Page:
Quietly, with the stealth technique employed by a child on Christmas morning, I slipped off the couch on which I slept, careful not to conjure a ruckus that might disturb my partner still asleep on the opposite end of that same couch. I'd showered the night prior, so a quick splash of cold water served as my only morning jolt before completion of all the other standard niceties of grooming. Clothes selection would be the most important choice of the day: long pants against which to defend against insect tag alongs and little cuts and scrapes, a long sleeve thermal shirt for warmth in the chilly morning and again to protect against those little scrapes, thick palmed gloves good for climbing, heavy, weather resistant boots for trudging through less than kind terrain... the essentials. Camera gearing choices were easy: the E-P3 equipped with the 14mm f/2.5 pancake prime, my primary workhorse equipments, and the XZ-1 for quick snaps, references and anything better handled in a focal length deeper than a 28mm perspective. No bags, no spare lenses... no need. Just a pocket rocket, a pancake equipped artist's tool and a sling bag to hang onto a sturdy, versatile tripod. If any photographer were to tell me I was ill-equipped for my intended outing I would've had difficulty fighting back the appropriate bellow of insulting laughter.

Loaded up and armed with a working man's Dunkin' Donut breakfast and coffee, I made my way to a local Park & Ride rendezvous with a fellow photographer with similar taste in subject matter. I'd followed his work for the better part of a year, and was finally set to collaborate with an eye which held my utmost respect, and working with him would certainly be no disappointment. Once I arrived and parked my vehicle, we made quick introductions that felt less like first impressions and more like reconnoitering with a friend who hadn't been seen in some time. But there was no time for lengthy chat in a parking lot, the sun was still barely readying for its rise, and a soft blue hue was sneaking into the sky from the East. We had places to go, at least one destination in mind specifically. With businesslike purpose and intent, we loaded up into his vehicle and sped off on the highways again, ready to exercise the creative engine driving us both.

The drive to our intended locale wasn't a short one, offering us ample time to make with the small talk traditional of first time encounters. Strangely, we only seemed to uncover commonalities. It was already apparent that our preferences in camera gear and photographic subjects were incredibly similar, a simple review of our online galleries and a look at the cameras in our hands would have told that story to a complete stranger. While on the drive North, however, the music playing over his car's speakers caught my attention, the telling, genre-defining sounds of post-rock invading my ears. Still a relatively "underground" style of music to date, though certainly accruing more and more market attention with its unique tone. It was an immediate ice breaker, upon which the conversation blossomed into shared experiences and stages of life where only more parallels were drawn. The resultant sense of ease, the warmth of company typically reserved for close family, the immediate brotherhood... suddenly the entire morning felt like a long awakening accompanied by butterfly warmth teasing the belly. A very good morning.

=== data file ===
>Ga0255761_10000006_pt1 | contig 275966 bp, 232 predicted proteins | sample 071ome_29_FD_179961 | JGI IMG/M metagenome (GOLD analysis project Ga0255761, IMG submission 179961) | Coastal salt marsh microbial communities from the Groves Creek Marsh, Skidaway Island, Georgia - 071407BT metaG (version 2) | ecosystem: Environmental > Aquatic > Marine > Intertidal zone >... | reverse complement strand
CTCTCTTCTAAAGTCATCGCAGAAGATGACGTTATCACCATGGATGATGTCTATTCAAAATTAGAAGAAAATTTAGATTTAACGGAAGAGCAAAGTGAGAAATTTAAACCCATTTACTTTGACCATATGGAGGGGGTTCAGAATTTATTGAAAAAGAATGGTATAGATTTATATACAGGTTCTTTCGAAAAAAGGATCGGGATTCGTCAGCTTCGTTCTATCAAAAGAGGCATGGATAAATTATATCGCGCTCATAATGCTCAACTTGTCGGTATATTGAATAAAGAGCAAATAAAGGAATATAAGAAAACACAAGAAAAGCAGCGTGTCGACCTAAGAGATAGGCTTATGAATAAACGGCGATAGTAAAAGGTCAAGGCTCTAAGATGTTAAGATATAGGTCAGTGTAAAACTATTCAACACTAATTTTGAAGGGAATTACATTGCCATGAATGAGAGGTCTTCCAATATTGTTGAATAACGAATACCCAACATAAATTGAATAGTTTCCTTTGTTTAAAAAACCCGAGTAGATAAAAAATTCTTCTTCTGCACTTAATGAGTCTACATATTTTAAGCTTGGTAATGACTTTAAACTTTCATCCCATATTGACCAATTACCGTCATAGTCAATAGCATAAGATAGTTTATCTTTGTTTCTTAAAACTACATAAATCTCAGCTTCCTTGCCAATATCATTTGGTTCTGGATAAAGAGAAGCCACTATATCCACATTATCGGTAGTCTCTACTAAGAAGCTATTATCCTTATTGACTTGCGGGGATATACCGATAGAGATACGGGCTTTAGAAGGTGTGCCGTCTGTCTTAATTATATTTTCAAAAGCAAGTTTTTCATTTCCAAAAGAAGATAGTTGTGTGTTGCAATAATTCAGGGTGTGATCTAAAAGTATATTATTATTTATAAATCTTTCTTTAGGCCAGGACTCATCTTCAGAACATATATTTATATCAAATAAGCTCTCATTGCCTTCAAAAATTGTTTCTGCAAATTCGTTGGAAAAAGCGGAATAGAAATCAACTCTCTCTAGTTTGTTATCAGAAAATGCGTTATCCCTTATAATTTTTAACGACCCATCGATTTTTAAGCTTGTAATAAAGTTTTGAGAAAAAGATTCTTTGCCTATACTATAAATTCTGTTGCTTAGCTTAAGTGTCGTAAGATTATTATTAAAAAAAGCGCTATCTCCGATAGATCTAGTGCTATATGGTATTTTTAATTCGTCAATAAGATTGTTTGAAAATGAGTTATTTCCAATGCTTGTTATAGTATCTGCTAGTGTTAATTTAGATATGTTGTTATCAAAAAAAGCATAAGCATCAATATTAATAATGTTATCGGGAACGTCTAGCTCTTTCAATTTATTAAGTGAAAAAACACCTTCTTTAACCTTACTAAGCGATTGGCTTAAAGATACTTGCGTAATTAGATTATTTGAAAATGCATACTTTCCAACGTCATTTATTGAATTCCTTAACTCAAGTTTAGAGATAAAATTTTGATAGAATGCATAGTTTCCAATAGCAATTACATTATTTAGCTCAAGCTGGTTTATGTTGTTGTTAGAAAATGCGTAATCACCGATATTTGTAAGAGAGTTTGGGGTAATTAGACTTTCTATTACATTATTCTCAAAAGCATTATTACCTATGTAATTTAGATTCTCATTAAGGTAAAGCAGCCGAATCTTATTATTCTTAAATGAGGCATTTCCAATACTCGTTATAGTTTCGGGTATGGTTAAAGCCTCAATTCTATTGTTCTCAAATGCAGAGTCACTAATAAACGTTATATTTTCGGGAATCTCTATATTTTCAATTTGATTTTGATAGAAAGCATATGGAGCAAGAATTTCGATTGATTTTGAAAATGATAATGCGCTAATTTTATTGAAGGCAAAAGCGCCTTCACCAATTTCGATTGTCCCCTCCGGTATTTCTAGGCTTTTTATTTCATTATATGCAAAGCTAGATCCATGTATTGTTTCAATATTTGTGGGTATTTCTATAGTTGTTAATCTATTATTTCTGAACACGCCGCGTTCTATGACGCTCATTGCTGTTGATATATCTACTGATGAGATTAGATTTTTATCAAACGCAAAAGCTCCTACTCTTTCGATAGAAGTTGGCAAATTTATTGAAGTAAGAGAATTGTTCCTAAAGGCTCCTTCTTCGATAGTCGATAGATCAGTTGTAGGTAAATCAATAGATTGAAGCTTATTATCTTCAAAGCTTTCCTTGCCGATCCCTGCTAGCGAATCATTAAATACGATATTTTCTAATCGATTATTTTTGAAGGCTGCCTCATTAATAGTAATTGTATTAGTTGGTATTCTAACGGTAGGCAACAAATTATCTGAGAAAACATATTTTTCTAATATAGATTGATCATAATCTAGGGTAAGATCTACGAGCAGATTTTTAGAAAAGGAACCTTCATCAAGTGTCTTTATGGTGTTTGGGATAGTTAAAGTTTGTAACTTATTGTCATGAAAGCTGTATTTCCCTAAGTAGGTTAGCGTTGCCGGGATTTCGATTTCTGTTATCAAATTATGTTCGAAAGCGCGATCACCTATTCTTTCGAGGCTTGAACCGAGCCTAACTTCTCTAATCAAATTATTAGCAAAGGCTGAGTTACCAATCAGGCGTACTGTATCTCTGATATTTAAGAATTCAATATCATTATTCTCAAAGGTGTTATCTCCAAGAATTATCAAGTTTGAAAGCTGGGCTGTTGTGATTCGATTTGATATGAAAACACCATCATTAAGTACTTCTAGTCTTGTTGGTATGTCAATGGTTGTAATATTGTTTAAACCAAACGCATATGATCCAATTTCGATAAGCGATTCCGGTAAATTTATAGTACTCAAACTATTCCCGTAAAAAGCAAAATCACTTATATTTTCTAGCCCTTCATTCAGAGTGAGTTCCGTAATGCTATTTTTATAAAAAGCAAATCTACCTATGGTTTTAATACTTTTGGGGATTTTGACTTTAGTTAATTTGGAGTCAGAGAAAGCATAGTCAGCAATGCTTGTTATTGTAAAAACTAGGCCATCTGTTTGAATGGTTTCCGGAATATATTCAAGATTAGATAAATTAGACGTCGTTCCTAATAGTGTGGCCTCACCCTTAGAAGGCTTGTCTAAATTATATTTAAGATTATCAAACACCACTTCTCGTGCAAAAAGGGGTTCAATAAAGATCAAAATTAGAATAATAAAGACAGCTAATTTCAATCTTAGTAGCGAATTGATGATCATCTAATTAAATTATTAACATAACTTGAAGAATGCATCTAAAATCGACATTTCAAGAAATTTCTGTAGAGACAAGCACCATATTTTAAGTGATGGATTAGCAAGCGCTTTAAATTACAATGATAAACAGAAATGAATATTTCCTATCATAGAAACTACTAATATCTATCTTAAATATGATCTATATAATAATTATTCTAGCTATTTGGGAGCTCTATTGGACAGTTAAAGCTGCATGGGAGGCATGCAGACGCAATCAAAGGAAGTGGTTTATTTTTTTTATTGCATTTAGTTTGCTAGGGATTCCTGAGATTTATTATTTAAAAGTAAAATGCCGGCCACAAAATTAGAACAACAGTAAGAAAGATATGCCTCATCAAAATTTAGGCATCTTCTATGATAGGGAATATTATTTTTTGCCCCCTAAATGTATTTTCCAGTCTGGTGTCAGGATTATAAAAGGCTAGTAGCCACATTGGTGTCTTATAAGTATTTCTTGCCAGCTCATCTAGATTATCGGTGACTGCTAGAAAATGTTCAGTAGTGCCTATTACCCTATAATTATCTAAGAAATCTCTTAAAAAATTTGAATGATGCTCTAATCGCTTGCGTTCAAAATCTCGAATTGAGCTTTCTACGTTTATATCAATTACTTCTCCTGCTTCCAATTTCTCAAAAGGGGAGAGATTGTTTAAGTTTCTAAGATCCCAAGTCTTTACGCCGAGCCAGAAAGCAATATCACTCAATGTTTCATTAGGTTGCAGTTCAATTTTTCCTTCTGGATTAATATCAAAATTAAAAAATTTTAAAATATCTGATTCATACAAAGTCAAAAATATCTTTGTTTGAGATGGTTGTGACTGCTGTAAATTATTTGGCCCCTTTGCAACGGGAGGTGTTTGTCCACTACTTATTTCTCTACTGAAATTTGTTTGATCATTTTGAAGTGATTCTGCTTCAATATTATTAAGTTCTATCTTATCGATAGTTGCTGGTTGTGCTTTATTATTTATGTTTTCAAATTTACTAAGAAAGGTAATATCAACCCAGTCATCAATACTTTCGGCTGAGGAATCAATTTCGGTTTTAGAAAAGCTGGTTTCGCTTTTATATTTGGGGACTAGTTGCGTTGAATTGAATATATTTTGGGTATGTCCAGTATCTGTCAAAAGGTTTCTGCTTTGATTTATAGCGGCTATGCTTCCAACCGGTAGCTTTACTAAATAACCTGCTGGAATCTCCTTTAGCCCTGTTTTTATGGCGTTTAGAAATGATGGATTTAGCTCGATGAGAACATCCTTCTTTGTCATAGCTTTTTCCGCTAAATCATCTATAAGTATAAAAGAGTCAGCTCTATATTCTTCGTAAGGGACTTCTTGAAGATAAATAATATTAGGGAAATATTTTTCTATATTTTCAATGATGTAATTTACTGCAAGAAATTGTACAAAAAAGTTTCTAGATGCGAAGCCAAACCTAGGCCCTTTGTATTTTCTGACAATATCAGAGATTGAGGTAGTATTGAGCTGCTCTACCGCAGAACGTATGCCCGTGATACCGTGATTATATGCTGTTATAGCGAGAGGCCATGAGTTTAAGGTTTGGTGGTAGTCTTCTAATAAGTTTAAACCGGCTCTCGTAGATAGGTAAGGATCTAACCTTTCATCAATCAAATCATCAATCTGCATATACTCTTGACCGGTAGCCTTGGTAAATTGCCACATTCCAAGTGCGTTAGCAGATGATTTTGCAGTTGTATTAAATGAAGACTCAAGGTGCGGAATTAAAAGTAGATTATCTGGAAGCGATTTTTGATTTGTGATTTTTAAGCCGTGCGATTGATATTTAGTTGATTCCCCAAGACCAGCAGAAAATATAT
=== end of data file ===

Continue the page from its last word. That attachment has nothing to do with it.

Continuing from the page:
Past the foggy flat spans of farmland, past the bases of rolling hills and gorgeous morning mountain views, we arrived at our destination... sort of. Parked in a quaint little neighborhood, a burrow shoehorned into the sides of steep hills bleeding into the mountain range just miles away, we collected our gear and set forth, through thick brush and onto the disused steel tracks that would serve as our makeshift guide. The sun was still working up the muster to completely rise, peeking curiously over the horizon and bathing the retreating fog in a rich golden light. That sight, the slow and staggered process of the sun rising, would be the backdrop by which we conducted the remains of our journey, the awesome spectacle unable to slow us in our focused trek. We had a building to photograph. A history to record. Something forgotten to remember. We would see a thousand glorious sunrises before our lifetimes were spent. Our determination demanded we seek out a subject far more fickle and transient. And just over the hill, with a view over the sprawling flat land to the East, we met our fickle friend.

Inside the building we both entered the trance-like state iconic of the diligent worker, the focused photographer, attention impossible to divert. Words went unspoken, sound passe, we invested all of our senses into the act of photography. Softly stepping about the quiet, still space, we soaked in the atmosphere, the chipped paint and rusted hinges, stained doorknobs and splintered floor. We took time to recognize the relics left behind, scattered mail carpeting the floor and lost literature discarded, lost and forgotten. Hours were lost in that building, time spent to piece together a mental image of its better days. Crutches, rotary phones, cushioned chairs and sewing machines, all items that could've told wonderful stories of their own if imbued with the power of speech.

It was a wonderful place. A wonderful time.